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Are You Falling for These Financial Tricks?

Carrie Schwab-Pomerantz on

Saving on premiums may seem smart now, but what's the ultimate cost if you don't have enough insurance when you need it? On the other hand, if you're paying for insurance you don't need, you're also losing out.

Treat: Check to make sure your coverage and plans for medical, auto, homeowners/rental or disability insurance are still right for you. Be sure to take full advantage of all your employee benefits. And don't be lured into buying unnecessary insurance for risks that you can handle more cost-effectively on your own (for example, pet insurance with lots of exclusions and high deductibles).

8) Trick: Confusing saving and investing

Just because you have money in a 401(k) doesn't mean it's invested. You have to take action to make your money grow.

Treat: Long-term investing in the stock market is one of the best ways to grow your savings. The key is to invest in a diversified mix of stocks, bonds and cash that are appropriate for your time frame and feelings about risk -- and never try to time the market or bet on a single stock. A 401(k) that offers target date retirement funds is one easy way to get started.

9) Trick: Taking Social Security too early

You can file for Social Security as early as age 62, but that doesn't mean it's the best choice for you. In fact, it could mean you'll collect considerably less over time.

Treat: Don't jump to collect Social Security benefits earlier than you have to. If you file before what the SSA considers your full retirement age, your benefits will be permanently reduced. And for every year you wait past your FRA until age 70, you'll get an 8% increase. That can make a huge difference, especially if you enjoy a long life.

 

10) Trick: Ignoring your estate plan

You may have an estate plan in place, but when was the last time you looked at it? And if you don't have one already, the trick could be not only on you but also on your heirs.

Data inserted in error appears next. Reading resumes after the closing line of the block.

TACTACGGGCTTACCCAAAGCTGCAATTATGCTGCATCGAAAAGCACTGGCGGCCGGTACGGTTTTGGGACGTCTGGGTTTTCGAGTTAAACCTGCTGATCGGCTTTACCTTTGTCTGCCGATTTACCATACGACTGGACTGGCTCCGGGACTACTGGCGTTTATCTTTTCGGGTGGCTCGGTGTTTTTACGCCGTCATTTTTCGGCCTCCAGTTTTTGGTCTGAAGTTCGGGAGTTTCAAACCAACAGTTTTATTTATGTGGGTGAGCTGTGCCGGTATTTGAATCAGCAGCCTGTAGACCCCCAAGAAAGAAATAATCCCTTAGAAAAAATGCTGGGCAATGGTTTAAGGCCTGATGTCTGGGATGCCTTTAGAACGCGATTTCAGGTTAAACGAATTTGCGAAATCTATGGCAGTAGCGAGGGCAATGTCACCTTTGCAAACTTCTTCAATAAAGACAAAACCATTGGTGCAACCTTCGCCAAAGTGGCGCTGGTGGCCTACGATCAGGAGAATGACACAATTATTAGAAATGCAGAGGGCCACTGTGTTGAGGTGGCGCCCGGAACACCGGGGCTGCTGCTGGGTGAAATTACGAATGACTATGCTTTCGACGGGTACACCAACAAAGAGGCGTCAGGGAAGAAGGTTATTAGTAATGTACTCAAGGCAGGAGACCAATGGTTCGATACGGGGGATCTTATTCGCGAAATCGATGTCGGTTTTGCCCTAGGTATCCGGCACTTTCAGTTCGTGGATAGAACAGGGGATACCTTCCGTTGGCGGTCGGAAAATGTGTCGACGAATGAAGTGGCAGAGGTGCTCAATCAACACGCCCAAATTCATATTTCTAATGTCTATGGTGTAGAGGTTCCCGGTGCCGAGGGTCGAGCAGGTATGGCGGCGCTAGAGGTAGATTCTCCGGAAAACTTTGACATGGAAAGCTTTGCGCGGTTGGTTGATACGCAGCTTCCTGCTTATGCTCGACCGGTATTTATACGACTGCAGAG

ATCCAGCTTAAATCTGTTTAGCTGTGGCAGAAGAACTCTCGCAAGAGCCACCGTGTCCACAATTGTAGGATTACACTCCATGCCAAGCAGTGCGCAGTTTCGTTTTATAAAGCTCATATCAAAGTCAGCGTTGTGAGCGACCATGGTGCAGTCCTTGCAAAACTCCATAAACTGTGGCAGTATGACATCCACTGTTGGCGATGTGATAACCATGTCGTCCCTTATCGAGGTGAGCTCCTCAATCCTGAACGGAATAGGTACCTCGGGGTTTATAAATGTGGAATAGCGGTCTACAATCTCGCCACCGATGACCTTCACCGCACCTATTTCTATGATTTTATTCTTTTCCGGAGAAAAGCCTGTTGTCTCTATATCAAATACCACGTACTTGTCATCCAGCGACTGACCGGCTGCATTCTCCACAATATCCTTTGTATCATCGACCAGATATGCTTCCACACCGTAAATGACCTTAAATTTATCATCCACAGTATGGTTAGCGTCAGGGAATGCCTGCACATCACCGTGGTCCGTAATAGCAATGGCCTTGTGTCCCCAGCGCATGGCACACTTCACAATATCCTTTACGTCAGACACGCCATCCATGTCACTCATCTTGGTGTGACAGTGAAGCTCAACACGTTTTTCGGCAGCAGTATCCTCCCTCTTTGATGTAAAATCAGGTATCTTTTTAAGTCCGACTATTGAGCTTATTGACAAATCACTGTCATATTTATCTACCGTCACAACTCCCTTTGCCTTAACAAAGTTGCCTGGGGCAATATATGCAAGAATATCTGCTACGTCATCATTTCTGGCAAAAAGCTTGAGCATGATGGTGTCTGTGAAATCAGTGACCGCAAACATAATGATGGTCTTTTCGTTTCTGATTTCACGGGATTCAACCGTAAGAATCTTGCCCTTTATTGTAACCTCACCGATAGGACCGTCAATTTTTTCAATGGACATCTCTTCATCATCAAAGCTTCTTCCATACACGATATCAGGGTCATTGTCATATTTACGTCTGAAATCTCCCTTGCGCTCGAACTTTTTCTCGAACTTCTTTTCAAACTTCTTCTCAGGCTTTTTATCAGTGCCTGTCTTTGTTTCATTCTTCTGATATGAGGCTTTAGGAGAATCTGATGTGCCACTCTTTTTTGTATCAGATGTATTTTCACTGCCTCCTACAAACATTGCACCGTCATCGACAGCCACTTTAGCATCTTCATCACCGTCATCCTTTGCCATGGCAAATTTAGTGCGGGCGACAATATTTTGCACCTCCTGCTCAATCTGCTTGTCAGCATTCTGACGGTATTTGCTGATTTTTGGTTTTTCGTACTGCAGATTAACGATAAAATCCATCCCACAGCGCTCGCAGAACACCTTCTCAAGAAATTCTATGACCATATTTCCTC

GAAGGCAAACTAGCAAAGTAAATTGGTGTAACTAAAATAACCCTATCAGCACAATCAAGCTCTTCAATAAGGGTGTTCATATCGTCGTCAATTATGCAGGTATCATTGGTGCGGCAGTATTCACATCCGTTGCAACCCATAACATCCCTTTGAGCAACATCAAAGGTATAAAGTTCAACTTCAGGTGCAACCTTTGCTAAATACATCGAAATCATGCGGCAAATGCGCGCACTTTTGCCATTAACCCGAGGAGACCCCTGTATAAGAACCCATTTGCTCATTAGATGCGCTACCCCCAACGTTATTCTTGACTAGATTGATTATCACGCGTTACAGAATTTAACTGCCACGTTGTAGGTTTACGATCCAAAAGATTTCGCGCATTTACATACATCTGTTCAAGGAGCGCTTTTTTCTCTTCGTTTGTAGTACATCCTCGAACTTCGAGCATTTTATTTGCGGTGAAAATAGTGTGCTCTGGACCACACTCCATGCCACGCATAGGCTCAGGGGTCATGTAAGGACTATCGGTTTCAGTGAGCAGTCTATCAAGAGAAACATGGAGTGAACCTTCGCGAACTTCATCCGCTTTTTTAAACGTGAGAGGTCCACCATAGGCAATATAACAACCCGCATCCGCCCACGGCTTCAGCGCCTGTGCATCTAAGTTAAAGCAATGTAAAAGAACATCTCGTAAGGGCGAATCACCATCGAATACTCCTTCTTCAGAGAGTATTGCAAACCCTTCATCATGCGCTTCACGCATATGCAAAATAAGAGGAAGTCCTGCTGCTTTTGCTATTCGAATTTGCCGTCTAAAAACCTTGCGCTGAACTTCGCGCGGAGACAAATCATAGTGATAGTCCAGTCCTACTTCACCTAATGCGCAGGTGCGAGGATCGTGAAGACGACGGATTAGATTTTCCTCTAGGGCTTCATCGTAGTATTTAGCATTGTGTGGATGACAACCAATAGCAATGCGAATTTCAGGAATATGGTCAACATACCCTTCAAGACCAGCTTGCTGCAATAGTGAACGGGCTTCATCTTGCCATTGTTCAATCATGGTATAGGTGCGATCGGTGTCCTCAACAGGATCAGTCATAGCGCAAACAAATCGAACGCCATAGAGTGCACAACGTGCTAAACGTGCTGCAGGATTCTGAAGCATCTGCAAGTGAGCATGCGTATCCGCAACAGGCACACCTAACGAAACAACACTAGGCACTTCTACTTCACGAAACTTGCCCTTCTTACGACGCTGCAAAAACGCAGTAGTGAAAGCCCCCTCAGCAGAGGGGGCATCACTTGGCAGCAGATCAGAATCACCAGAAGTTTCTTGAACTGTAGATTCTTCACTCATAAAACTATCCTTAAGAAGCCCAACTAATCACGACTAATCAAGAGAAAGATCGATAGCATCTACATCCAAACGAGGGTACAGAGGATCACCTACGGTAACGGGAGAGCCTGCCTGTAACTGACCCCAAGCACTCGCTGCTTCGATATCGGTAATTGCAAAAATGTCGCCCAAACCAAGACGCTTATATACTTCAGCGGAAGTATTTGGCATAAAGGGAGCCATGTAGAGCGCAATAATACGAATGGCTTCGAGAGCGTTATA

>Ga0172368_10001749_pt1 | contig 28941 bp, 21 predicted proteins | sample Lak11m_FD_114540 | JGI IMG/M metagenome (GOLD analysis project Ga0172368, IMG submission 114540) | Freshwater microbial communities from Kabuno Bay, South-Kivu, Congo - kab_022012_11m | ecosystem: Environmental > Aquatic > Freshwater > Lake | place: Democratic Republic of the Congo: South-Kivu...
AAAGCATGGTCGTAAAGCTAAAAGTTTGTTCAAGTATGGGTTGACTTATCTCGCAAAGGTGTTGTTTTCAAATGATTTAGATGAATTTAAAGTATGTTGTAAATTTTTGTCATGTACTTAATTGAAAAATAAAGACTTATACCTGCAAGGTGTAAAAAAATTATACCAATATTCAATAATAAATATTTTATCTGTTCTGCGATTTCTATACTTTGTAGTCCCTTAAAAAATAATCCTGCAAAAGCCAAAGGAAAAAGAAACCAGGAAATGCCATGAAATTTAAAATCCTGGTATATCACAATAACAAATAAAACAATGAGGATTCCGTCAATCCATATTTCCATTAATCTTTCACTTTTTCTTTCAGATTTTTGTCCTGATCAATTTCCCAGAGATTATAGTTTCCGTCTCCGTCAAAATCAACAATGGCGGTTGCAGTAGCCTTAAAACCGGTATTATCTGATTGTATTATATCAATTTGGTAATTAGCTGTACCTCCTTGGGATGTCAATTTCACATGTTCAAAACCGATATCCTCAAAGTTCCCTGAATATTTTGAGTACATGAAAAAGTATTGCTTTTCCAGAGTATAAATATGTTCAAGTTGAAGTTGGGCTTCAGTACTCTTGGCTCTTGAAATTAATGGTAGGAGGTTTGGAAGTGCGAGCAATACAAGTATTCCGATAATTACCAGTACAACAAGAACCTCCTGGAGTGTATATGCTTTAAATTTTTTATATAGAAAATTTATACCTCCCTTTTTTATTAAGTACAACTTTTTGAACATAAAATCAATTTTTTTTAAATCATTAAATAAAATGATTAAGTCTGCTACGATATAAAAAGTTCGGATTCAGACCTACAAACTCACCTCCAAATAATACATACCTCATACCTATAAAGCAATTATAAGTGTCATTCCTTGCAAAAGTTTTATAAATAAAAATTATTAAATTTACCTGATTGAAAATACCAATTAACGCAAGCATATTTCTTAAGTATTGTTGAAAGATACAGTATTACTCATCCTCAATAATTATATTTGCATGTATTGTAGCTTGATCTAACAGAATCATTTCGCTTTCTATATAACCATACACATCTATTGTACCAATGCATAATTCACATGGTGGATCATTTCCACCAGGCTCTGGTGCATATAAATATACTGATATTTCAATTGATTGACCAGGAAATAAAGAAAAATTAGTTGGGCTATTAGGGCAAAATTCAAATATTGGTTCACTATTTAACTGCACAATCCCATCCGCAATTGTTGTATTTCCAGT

Treat: Set up at least a basic estate plan, including naming a guardian for any minor children and an advance health care directive. Once you have a plan in place, be sure to review and update it periodically to reflect any significant life changes such as marriage, divorce or additions to the family.

Unlike Halloween candy, these financial treats aren't just a one-time indulgence. They can set you up with a sweet financial situation to savor for years to come!

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Carrie Schwab-Pomerantz, Certified Financial Planner, is president of the Charles Schwab Foundation and author of "The Charles Schwab Guide to Finances After Fifty." Read more at http://schwab.com/book. You can email Carrie at askcarrie@schwab.com. The information provided here is for general informational purposes only and is not intended to be a substitute for specific individualized tax, legal or investment planning advice. To find out more about Carrie Schwab-Pomerantz and read features by other Creators Syndicate writers and cartoonists, visit the Creators Syndicate website at www.creators.com.

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Copyright 2019 Creators Syndicate, Inc.
 

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